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Falmouth University

Computing for Games

UCAS Code: I610

Bachelor of Science (with Honours) - BSc (Hons)

Entry requirements


We welcome A Levels in a wide range of subjects, especially in those relevant to the course for which you apply.

We may consider a standalone AS in a relevant subject, if it is taken along with other A Levels and if an A Level has not been taken in the same subject. However, you will not be disadvantaged if you do not have a standalone AS subject as we will not ordinarily use them in our offers.

60 credits (with a minimum of 45 credits achieved at level 3) in a relevant subject.

A typical offer is between 104 and 120 UCAS points

Acceptable when combined with other qualifications

International Baccalaureate Diploma Programme

24

A typical offer is between 104 and 120 UCAS points

A typical offer is between 104 and 120 UCAS points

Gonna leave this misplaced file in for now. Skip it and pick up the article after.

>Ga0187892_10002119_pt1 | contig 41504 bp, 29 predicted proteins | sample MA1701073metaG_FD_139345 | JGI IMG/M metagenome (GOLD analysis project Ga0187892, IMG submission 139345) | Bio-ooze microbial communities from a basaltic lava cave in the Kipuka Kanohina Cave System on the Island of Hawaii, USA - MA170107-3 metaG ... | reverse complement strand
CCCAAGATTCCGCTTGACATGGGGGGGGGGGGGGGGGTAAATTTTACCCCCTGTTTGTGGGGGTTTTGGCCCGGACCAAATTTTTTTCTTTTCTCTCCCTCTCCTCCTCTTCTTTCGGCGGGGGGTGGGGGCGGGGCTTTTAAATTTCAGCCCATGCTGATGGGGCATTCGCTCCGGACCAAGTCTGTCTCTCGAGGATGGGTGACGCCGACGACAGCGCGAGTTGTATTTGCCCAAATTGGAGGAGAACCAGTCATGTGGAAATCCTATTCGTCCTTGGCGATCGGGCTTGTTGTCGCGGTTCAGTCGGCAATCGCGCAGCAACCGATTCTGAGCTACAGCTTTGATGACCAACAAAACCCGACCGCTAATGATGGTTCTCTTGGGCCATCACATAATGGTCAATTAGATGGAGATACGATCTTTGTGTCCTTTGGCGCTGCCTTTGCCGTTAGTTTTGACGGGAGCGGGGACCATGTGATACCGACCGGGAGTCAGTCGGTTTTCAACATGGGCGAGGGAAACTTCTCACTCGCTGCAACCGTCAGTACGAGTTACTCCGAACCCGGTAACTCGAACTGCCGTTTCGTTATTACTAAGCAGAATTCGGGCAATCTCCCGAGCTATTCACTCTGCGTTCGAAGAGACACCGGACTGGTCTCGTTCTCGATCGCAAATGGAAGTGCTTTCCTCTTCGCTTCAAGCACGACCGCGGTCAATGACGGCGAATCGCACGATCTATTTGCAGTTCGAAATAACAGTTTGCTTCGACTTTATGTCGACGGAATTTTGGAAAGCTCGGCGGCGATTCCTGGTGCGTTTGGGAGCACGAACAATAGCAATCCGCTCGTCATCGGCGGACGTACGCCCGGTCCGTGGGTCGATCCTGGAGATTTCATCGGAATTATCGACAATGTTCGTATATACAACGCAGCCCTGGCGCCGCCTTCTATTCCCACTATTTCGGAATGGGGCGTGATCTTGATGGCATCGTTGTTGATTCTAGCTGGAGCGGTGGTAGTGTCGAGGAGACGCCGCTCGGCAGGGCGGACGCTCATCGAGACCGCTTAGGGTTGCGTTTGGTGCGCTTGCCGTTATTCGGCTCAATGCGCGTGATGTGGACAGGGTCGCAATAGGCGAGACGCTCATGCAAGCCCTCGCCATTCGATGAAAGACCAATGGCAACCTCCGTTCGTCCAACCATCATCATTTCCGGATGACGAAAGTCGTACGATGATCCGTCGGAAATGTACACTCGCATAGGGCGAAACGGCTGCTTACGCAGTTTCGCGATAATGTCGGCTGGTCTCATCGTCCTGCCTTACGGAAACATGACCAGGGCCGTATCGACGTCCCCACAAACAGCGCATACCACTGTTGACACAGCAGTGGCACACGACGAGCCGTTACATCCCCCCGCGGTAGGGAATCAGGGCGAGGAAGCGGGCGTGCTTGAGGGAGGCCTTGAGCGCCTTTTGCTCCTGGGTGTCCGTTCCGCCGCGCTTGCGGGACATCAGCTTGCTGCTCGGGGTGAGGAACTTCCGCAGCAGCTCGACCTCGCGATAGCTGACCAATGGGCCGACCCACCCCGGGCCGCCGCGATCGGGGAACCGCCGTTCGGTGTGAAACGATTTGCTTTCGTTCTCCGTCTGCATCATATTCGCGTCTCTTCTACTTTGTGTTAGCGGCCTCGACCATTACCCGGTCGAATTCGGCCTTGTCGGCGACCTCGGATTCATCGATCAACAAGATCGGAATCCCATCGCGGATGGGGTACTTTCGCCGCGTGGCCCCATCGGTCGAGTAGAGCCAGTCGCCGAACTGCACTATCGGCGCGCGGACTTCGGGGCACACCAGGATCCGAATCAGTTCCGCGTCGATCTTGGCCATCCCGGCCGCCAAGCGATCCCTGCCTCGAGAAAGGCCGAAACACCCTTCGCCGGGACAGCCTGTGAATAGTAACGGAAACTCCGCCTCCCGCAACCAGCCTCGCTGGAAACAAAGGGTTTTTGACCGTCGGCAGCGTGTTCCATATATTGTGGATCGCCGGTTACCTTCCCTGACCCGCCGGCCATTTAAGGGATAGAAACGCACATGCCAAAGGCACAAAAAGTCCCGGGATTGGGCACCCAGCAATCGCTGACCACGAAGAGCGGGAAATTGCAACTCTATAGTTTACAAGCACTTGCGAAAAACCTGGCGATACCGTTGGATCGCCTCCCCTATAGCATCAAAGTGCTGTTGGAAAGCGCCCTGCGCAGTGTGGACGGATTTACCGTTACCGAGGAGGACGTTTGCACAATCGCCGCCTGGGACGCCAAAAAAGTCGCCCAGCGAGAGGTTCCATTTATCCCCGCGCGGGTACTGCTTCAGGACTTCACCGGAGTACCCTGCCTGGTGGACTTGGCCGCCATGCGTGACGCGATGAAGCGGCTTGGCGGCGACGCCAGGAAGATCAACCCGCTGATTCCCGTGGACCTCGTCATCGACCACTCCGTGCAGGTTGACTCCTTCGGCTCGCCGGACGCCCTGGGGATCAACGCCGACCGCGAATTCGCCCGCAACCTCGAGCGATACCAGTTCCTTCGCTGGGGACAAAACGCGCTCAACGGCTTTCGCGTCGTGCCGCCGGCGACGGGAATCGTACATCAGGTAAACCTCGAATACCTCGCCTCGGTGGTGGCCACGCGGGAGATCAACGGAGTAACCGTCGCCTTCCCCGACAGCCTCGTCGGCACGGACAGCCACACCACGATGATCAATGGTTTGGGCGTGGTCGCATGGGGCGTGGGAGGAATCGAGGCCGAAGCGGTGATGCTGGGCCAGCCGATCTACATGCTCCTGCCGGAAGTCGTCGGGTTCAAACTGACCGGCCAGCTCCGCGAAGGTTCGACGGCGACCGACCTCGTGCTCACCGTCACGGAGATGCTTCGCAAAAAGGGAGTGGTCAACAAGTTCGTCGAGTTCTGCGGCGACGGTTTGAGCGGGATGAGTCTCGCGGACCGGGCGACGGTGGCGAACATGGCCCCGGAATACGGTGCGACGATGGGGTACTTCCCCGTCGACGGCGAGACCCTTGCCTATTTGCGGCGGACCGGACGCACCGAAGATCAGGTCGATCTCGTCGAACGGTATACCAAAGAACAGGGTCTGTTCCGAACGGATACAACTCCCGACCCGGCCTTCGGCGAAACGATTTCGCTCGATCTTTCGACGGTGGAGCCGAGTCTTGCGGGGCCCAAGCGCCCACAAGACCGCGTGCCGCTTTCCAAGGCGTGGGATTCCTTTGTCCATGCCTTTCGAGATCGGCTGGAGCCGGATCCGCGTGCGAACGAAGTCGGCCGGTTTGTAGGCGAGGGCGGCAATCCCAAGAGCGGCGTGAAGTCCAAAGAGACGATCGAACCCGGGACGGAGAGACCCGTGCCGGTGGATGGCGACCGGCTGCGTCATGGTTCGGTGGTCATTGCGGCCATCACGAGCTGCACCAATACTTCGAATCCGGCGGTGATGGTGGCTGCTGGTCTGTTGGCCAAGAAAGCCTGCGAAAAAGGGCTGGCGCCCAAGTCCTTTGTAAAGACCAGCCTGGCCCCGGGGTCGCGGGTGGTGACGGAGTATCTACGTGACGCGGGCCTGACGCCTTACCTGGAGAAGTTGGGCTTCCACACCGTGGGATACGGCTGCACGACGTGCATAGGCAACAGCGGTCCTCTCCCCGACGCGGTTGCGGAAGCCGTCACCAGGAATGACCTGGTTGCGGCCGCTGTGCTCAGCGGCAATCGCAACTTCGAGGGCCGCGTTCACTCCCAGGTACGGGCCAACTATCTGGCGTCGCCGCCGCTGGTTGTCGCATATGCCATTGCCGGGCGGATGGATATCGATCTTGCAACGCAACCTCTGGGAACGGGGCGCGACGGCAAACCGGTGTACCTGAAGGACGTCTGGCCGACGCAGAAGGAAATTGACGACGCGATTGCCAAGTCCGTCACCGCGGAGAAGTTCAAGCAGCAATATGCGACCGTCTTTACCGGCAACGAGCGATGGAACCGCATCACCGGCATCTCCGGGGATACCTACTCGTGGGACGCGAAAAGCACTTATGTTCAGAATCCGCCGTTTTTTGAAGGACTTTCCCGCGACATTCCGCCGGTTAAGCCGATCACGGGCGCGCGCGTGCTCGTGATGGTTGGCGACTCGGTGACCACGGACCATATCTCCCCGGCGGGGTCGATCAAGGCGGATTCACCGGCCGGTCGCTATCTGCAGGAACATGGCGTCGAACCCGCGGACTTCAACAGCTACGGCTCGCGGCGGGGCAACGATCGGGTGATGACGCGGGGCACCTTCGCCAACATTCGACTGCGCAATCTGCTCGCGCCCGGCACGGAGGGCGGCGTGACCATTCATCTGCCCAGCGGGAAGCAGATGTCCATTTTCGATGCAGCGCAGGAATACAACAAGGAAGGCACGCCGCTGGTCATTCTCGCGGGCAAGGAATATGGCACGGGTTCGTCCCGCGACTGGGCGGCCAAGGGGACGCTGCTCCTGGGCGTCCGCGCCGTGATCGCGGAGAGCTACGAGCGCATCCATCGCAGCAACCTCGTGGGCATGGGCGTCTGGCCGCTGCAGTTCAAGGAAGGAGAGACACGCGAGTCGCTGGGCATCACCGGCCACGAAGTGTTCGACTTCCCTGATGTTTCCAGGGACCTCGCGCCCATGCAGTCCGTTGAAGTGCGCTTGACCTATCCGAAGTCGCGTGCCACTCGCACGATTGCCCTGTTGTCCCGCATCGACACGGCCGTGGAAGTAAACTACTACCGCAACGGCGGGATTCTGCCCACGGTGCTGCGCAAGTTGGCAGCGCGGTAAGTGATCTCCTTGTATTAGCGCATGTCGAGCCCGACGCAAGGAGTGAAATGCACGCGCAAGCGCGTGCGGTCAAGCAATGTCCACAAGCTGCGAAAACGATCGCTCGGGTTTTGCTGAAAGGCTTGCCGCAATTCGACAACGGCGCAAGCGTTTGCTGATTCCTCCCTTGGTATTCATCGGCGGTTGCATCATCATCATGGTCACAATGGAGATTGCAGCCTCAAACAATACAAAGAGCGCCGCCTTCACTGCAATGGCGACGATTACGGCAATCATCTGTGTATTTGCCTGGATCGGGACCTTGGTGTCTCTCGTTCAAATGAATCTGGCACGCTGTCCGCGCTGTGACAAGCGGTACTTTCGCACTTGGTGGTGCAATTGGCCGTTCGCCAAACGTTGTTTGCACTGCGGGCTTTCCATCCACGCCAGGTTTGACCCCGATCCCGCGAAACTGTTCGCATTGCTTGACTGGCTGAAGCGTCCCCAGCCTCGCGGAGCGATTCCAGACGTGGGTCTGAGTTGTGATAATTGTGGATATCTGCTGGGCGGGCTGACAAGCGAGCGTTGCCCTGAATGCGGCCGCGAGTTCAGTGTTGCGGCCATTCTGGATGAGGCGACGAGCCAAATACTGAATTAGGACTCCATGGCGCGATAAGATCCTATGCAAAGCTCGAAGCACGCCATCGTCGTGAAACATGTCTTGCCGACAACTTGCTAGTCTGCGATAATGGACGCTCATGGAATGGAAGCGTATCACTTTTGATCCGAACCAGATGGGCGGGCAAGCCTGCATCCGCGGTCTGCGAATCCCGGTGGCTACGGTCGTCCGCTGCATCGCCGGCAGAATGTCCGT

Acceptable when combined with other qualifications

Acceptable when combined with other qualifications

Acceptable when combined with other qualifications

A typical offer is between 104 and 120 UCAS points

Acceptable when combined with other qualifications

A typical offer is between 104 and 120 UCAS points

A typical offer is between 104 and 120 UCAS points

UCAS Tariff

104-120

A typical offer is between 104 and 120 UCAS points, primarily from Level 3 equivalent qualifications, such as A levels, a BTEC Extended Diploma or a Foundation Diploma, or current, relevant experience. Grade 4 (or C) or above in GCSE English Language, or equivalent, is a minimum language requirement for all applicants. Due to the creative nature of our courses, you will be considered on your own individual merit and potential to succeed on your chosen course. Please contact the Applicant Services team for advice if you are predicted UCAS points below this range, or if you have questions about the qualifications or experience you have.